Transport between superconductors coupled to quantum Hall edge modes

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Date/Time:Monday, 25 Oct 2010 from 4:10 pm to 5:10 pm
Location:Physics, Room 5
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James N. Eckstein (University of Illinois at Urbana-Champaign)

We are studying transport between Quantum Hall (QH) phases and superconducting electrodes. This requires a more transparent contact into the semiconductor than is usually obtained. Most semiconductors have a large surface Schottky barrier that dominates the contact conductance. To get good electronic coupling, we have developed an all in-situ multilayer growth architecture to form the contacts. These contacts provide a transmission probability per Landauer channel as high as 0.73. The electrons in the semiconductor near the surface of these samples show evidence, in special transport devices, of proximity induced pair correlations. We've also incorporated similar junctions, using high HC2 NbTi as the superconductor, onto the edges of QH devices. Transport between two adjacent superconducting electrodes occurs through the QH system. When the contacts are far apart, the junction conductance on QH plateaus is roughly proportional to the QH phase number, nu. For more closely spaced contacts an enhancement in the junction conductance is observed on a QH plateau. This is evidence for emerging coherence in these S-QH-S devices. Even narrower gap devices show a one sided (chiral) "supercurrent", the origin of which is currently being investigated.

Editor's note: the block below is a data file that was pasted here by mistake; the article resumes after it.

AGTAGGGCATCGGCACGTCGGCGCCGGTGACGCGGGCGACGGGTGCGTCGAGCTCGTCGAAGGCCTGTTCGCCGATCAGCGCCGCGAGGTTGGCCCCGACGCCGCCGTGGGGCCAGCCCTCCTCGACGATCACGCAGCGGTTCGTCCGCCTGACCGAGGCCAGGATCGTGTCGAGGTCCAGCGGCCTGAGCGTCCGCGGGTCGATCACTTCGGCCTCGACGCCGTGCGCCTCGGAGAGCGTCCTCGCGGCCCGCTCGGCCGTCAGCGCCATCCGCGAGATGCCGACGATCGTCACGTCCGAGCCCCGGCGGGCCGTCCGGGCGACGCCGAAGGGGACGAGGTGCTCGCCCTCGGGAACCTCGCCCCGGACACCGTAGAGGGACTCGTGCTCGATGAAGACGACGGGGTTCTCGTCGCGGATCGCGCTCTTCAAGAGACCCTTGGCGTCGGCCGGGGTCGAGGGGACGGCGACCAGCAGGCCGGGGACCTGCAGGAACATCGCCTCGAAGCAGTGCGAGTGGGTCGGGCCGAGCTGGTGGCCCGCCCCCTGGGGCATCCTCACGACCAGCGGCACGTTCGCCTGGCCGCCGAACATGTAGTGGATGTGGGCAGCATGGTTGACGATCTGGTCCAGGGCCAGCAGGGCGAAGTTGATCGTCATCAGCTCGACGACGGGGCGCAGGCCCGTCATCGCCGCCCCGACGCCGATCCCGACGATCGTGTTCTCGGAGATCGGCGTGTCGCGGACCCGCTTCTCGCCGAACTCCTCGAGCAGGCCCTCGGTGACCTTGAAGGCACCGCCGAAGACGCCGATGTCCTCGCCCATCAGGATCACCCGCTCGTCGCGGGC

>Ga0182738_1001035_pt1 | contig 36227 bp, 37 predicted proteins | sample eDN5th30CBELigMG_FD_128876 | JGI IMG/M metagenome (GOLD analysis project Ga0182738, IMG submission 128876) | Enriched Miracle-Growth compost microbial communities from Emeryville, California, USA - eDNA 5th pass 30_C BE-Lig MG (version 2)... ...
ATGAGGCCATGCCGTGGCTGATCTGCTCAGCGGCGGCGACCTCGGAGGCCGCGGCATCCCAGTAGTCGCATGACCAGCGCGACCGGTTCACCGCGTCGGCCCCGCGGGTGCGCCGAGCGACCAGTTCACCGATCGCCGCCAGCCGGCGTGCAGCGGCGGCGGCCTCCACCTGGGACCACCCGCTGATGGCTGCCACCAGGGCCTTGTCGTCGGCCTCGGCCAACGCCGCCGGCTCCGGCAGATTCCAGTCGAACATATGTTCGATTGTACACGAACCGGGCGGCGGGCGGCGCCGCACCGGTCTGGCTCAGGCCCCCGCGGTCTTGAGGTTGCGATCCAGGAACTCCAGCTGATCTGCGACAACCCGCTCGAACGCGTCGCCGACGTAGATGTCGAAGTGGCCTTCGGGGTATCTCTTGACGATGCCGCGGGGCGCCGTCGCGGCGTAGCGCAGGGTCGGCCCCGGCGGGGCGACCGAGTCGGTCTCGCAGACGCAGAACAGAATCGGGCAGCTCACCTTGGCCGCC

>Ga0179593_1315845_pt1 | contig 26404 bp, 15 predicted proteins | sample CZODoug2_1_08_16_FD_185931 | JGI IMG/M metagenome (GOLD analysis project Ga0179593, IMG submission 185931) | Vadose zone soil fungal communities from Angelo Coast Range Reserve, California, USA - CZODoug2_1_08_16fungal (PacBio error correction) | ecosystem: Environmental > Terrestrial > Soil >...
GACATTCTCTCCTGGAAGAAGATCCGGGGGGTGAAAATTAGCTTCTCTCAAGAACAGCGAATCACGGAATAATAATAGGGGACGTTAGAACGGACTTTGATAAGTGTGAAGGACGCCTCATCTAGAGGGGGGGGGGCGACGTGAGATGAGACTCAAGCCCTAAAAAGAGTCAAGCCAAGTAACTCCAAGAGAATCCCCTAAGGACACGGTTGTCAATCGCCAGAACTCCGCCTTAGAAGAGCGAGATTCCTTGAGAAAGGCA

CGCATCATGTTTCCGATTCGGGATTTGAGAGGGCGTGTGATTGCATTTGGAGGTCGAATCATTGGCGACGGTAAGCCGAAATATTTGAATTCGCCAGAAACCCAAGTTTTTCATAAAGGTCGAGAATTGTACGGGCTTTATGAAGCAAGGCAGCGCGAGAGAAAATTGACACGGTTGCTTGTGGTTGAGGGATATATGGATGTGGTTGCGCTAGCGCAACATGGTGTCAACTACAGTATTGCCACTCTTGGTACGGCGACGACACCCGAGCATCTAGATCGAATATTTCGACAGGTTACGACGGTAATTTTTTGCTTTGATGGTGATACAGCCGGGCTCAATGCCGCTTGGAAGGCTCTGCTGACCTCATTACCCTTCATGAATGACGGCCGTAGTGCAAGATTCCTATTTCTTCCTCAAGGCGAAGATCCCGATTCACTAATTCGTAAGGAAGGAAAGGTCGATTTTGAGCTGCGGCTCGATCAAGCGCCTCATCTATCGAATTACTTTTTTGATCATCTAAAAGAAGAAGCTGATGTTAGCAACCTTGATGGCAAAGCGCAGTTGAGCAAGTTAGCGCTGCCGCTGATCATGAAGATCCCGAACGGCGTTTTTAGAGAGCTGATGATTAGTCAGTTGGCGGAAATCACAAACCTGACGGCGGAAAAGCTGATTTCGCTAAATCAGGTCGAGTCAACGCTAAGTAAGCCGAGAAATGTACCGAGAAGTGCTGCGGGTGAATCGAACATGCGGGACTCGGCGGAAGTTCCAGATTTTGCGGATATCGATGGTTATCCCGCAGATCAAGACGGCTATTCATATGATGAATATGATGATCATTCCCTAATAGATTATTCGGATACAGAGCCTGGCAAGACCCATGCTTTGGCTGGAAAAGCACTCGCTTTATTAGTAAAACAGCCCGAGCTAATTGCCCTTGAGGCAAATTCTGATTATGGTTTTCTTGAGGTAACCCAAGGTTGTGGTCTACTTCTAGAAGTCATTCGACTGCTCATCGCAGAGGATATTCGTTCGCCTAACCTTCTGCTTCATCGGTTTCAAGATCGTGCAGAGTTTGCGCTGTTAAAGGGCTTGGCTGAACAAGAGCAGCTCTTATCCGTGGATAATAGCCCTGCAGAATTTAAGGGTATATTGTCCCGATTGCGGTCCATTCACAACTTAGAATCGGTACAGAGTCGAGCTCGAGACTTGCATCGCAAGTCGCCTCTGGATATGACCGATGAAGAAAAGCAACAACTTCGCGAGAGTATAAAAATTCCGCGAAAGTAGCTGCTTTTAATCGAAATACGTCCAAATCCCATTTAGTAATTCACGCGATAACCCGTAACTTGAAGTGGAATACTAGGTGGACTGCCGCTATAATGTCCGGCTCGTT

*Work carried out by Stephanie Law-Toner and Michael Vissers